Black Money is Ross Macdonald at his finest, baring the skull beneath the suntanned skin of Southern California's high society.
More mayhem? Try our other Lew Archer mysteries.
©1993 Margaret Millar; (P)2009 Blackstone Audio, Inc.
"The finest series of detective novels ever written by an American." (The New York Times)
"A beautiful job...rich in plot and character....The denouement is both surprising and shocking and the whole is up to Mr. Macdonald's extraordinarily high standards." (New York Times Book Review)
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Ross Macdonald is a personal favourite of mine and I am happy his novels are available as audiobooks. Black Money is not one of the greatest Lew Archer novels but it is interesting enough, especially when you are interested in private-eye tales of the Golden Era. Grover Gardner is a perfect reader for this genre, hearing his voice, Lew Archer comes to live right before your eyes. And since these books are full of dialogue, Gardner masters all characters and accents, social classes and etnic accents. I was very pleased with this book and only hope Audible gives access to more of the Ross Macdonald/Lew Archer novels; There are sixteen but only eight are available for members from Europe. A shame!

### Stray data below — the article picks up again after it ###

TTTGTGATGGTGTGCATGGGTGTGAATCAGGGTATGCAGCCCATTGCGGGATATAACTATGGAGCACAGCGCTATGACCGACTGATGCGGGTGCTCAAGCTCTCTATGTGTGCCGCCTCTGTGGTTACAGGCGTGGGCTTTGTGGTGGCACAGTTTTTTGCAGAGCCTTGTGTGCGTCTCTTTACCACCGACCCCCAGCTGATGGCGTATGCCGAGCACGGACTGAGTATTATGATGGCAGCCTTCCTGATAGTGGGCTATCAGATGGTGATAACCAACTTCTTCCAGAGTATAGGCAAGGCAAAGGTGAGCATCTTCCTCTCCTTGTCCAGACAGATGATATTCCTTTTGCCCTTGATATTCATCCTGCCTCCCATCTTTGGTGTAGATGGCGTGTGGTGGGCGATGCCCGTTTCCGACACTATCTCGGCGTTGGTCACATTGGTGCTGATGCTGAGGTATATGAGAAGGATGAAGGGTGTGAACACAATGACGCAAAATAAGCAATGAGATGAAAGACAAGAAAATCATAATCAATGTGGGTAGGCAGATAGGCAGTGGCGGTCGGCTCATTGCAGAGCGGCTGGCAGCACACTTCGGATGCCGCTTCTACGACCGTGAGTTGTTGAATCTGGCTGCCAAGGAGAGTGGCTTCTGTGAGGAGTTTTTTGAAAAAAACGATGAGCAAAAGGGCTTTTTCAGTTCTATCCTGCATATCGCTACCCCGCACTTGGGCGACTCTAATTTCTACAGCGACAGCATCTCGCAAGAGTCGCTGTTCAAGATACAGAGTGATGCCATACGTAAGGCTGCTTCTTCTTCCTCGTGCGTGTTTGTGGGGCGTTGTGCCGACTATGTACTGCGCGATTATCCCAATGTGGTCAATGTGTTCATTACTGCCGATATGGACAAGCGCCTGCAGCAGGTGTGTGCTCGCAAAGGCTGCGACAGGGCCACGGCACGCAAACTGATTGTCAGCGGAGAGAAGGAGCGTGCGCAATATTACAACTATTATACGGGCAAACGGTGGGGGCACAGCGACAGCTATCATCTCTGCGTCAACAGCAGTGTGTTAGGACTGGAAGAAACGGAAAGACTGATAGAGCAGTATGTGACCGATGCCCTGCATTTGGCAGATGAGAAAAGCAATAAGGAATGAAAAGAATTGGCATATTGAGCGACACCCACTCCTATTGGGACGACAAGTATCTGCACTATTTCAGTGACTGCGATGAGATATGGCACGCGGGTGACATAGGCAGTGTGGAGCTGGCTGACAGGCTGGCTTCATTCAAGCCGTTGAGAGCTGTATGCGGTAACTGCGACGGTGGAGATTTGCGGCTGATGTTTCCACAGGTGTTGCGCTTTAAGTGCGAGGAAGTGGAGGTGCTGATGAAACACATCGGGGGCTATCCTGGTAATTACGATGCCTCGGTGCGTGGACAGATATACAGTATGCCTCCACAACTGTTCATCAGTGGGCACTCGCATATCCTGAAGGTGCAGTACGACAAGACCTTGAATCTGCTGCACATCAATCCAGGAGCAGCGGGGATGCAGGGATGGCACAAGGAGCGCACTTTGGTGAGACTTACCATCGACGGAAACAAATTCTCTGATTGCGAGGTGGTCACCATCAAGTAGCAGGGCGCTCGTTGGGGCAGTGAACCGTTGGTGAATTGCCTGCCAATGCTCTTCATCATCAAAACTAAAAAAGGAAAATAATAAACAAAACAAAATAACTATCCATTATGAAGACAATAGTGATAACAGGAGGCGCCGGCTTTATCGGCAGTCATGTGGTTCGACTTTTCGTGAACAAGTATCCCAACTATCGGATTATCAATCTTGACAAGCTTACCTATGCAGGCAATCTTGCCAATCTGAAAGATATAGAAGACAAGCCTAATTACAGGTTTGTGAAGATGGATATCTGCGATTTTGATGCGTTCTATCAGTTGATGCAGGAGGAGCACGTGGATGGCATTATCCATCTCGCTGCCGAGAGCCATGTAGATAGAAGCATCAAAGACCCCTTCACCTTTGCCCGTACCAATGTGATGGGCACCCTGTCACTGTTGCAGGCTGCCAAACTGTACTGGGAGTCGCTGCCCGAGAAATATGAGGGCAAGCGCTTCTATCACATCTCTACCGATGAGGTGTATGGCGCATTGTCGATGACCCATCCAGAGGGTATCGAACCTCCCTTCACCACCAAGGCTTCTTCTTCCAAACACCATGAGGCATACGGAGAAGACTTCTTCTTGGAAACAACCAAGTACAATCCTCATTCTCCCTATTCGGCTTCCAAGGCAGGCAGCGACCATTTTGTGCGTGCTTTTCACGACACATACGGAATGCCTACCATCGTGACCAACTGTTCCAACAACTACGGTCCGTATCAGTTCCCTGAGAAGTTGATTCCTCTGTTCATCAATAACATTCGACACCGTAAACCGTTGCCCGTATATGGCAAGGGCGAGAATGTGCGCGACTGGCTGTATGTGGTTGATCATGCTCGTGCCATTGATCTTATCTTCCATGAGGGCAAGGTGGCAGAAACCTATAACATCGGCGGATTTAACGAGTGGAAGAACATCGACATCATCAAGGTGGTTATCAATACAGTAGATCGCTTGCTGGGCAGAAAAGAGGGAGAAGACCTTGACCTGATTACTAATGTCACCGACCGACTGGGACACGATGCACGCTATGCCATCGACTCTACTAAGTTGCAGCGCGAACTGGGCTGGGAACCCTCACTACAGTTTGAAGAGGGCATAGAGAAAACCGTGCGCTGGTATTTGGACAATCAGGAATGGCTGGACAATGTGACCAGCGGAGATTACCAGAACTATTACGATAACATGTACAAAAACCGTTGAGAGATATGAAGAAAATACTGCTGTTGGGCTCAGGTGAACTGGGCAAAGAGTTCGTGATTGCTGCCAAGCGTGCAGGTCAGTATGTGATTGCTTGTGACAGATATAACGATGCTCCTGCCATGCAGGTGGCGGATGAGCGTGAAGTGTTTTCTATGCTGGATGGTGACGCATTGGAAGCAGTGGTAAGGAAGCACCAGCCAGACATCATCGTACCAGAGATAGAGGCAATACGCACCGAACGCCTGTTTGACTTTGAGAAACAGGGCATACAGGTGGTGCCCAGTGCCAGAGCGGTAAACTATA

Some critics say this is the best of the Archer books. I don't see it. I have enjoyed others more than this one and see more literary skill in them. This book may be admired by academic critics since it involves professors, literature, and philosophical ideas.
Good as always. Macdonald as in all the books delivers a taut and engrossing story that speaks volumes about the California of the 50s and 60s.
Ross Mac was a pretty decent storyteller. His plot line unravels well, the characters are chiseled out like stone monuments, and there's just enough sex and death to keep even James Ellroy fans intrigued.
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